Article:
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It’s Settled … At Least Somewhat: Settlement of the First Amendment Case Amarin Pharma v. FDA
On August 7, 2015, the U.S. District Court for the Southern District of New York had granted Amarin a preliminary injunction declaring that the company may engage in truthful and non-misleading speech promoting an unapproved use of Vascepa® (icosapent ethyl). Hogan Lovells previously covered the August 7, 2015 order here. Importantly, the proposed settlement order leaves the court’s August 7, 2015 order intact and specifies that the settlement should be interpreted consistently with that order.
In addition the settlement emphasizes that FDA “agree[s] to be bound by the court’s conclusion that Amarin may engage in truthful and non-misleading speech promoting the off-label use of Vascepa,” and that “nothing in this [settlement] shall be construed to limit Amarin’s constitutional rights to free speech concerning Vascepa.” Citing Caronia, the settlement agreement confirms that truthful and non-misleading speech about an unapproved use of Vascepa may not form the basis of a prosecution for misbranding.
A Novel Review Procedure
An interesting aspect of the settlement is that it establishes a novel procedure through which Amarin can seek feedback from FDA regarding proposed communications about Vascepa. The settlement specifies that in addition to generally available procedures for submitting proposed communications to FDA for comment, Amarin may submit up to two proposed communications per calendar year, and FDA agrees that it will respond with its specific concerns or objections within 60 calendar days (or longer if agreed by the parties). Amarin will respond, in turn, within 45 days (or longer if agreed by the parties), and within 30 days of Amarin’s response FDA will notify Amarin of any remaining dispute. At that point, either party may file a motion with the SDNY to resolve the dispute. Notably, this review procedure is optional (i.e., Amarin is not required to use this mechanism to receive pre-clearance of its communications) and time limited, expiring on December 31, 2020—although this timeframe extends well beyond the anticipated completion of the REDUCE-IT outcomes trial in 2018.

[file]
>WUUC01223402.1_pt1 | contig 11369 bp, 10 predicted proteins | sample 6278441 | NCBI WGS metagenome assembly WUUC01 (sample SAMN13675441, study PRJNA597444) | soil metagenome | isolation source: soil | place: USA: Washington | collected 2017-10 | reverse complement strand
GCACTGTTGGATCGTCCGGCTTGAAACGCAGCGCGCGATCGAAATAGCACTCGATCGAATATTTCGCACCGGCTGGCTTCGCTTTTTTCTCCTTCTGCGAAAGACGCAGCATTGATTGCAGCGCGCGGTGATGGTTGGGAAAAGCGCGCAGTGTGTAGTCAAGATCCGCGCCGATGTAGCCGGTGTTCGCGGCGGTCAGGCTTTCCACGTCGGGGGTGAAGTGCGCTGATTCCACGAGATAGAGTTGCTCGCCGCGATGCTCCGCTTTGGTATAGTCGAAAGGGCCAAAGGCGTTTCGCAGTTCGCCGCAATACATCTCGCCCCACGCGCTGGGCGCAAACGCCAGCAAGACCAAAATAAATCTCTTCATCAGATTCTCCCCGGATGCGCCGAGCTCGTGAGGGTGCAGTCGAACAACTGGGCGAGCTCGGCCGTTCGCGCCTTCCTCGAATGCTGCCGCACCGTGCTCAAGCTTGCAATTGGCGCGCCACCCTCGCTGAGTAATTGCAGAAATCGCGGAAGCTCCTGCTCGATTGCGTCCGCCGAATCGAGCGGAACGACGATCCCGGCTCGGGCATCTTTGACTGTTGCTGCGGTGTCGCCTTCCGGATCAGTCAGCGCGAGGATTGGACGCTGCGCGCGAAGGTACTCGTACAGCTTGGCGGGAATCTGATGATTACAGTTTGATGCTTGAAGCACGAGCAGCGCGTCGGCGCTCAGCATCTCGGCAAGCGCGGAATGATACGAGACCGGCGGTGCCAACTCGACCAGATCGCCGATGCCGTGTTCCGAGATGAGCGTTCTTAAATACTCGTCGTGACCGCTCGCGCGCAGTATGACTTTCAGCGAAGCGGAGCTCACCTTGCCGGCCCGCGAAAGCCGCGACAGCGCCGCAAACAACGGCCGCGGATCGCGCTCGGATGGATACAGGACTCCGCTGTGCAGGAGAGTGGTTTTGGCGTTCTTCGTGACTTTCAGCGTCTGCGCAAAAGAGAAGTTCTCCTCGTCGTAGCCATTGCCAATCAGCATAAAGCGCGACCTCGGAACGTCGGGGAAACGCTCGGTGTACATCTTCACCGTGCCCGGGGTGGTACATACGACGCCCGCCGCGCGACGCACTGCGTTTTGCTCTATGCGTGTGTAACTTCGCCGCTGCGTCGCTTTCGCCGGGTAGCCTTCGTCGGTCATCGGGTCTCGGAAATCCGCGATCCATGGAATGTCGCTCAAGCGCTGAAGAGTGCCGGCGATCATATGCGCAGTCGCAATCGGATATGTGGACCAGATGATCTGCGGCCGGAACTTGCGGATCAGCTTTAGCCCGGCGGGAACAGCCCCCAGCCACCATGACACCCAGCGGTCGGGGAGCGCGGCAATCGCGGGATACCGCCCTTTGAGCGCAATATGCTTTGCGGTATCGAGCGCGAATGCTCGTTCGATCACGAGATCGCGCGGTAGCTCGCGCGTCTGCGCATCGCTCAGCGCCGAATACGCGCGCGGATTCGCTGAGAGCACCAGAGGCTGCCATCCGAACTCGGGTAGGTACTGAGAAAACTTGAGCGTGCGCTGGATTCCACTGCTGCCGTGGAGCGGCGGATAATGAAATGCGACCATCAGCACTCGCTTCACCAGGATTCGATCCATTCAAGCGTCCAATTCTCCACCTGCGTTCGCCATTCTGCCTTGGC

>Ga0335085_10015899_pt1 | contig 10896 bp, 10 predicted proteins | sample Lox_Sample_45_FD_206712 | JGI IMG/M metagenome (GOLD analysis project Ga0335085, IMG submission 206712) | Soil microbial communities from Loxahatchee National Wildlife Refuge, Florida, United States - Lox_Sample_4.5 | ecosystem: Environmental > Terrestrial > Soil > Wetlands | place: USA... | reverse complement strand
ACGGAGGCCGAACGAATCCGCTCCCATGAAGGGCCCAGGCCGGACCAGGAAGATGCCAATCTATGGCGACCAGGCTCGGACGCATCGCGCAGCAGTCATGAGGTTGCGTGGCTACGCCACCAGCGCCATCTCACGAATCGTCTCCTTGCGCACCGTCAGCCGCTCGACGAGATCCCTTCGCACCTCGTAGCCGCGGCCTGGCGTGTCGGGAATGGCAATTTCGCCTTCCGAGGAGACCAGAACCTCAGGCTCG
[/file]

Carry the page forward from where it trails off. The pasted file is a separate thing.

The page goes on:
The settlement also specifies a dispute resolution process if the parties cannot resolve any other “dispute on matters arising under this [settlement order].” Under this process, an aggrieved party must provide written notice to the other party of a dispute, and the other party has 60 calendar days to cure or resolve the issue. If the aggrieved party is not satisfied, it must provide notice and a specific response within 30 days. If there is no resolution at the end of this procedure, either party may file a motion with the SDNY requesting judicial resolution. Notwithstanding this process, the settlement permits FDA to communicate with doctors through “whatever channels FDA deems appropriate” regarding a dispute covered by this provision. Thus, it appears that the settlement preserves FDA’s ability to act if, for example, it believes that a disputed issue presents a threat to the public health. The settlement does not specify a sunset date for this dispute resolution process.
These unusual judicial resolution provisions suggest that the parties may anticipate the possibility of substantial disagreements in the future about what constitutes truthful and non-misleading speech; moreover, they could render the SDNY an active participant in defining the scope of permissible communications about Vascepa going forward..